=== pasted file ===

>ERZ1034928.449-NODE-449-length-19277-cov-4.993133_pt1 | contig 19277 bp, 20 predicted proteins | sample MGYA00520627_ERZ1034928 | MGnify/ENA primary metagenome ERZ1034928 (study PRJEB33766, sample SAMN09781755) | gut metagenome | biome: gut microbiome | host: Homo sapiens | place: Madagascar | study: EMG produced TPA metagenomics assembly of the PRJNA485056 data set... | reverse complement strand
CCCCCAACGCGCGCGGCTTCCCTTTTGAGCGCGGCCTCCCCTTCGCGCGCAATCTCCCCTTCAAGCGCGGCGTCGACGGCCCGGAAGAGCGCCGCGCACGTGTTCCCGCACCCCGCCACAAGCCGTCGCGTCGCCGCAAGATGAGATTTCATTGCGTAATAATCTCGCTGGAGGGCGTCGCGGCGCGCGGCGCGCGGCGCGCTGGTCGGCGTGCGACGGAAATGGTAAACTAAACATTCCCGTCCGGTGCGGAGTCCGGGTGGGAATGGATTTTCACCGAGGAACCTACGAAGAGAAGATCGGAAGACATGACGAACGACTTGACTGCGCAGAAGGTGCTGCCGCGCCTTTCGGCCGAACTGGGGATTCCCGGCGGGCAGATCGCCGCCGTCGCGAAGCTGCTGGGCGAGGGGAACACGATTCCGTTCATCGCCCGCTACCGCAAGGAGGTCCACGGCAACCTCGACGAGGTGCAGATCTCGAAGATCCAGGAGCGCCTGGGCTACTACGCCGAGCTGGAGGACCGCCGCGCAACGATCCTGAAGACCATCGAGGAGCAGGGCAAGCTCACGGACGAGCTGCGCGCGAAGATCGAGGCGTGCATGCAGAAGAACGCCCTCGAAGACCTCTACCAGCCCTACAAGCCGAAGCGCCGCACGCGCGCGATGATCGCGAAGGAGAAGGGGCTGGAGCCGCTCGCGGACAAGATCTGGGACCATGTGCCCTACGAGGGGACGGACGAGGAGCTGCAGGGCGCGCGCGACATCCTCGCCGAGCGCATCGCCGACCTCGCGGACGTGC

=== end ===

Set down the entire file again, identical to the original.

>ERZ1034928.449-NODE-449-length-19277-cov-4.993133_pt1 | contig 19277 bp, 20 predicted proteins | sample MGYA00520627_ERZ1034928 | MGnify/ENA primary metagenome ERZ1034928 (study PRJEB33766, sample SAMN09781755) | gut metagenome | biome: gut microbiome | host: Homo sapiens | place: Madagascar | study: EMG produced TPA metagenomics assembly of the PRJNA485056 data set... | reverse complement strand
CCCCCAACGCGCGCGGCTTCCCTTTTGAGCGCGGCCTCCCCTTCGCGCGCAATCTCCCCTTCAAGCGCGGCGTCGACGGCCCGGAAGAGCGCCGCGCACGTGTTCCCGCACCCCGCCACAAGCCGTCGCGTCGCCGCAAGATGAGATTTCATTGCGTAATAATCTCGCTGGAGGGCGTCGCGGCGCGCGGCGCGCGGCGCGCTGGTCGGCGTGCGACGGAAATGGTAAACTAAACATTCCCGTCCGGTGCGGAGTCCGGGTGGGAATGGATTTTCACCGAGGAACCTACGAAGAGAAGATCGGAAGACATGACGAACGACTTGACTGCGCAGAAGGTGCTGCCGCGCCTTTCGGCCGAACTGGGGATTCCCGGCGGGCAGATCGCCGCCGTCGCGAAGCTGCTGGGCGAGGGGAACACGATTCCGTTCATCGCCCGCTACCGCAAGGAGGTCCACGGCAACCTCGACGAGGTGCAGATCTCGAAGATCCAGGAGCGCCTGGGCTACTACGCCGAGCTGGAGGACCGCCGCGCAACGATCCTGAAGACCATCGAGGAGCAGGGCAAGCTCACGGACGAGCTGCGCGCGAAGATCGAGGCGTGCATGCAGAAGAACGCCCTCGAAGACCTCTACCAGCCCTACAAGCCGAAGCGCCGCACGCGCGCGATGATCGCGAAGGAGAAGGGGCTGGAGCCGCTCGCGGACAAGATCTGGGACCATGTGCCCTACGAGGGGACGGACGAGGAGCTGCAGGGCGCGCGCGACATCCTCGCCGAGCGCATCGCCGACCTCGCGGACGTGC